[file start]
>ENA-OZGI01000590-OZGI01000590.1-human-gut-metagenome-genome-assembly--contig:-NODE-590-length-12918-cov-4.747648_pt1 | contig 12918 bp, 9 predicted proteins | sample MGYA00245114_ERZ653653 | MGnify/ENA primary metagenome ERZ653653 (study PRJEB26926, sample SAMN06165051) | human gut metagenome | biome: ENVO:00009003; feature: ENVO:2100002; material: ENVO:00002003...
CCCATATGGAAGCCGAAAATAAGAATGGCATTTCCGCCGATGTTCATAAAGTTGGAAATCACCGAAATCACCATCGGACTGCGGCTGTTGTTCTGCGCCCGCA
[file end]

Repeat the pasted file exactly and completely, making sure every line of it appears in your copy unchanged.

>ENA-OZGI01000590-OZGI01000590.1-human-gut-metagenome-genome-assembly--contig:-NODE-590-length-12918-cov-4.747648_pt1 | contig 12918 bp, 9 predicted proteins | sample MGYA00245114_ERZ653653 | MGnify/ENA primary metagenome ERZ653653 (study PRJEB26926, sample SAMN06165051) | human gut metagenome | biome: ENVO:00009003; feature: ENVO:2100002; material: ENVO:00002003...
CCCATATGGAAGCCGAAAATAAGAATGGCATTTCCGCCGATGTTCATAAAGTTGGAAATCACCGAAATCACCATCGGACTGCGGCTGTTGTTCTGCGCCCGCA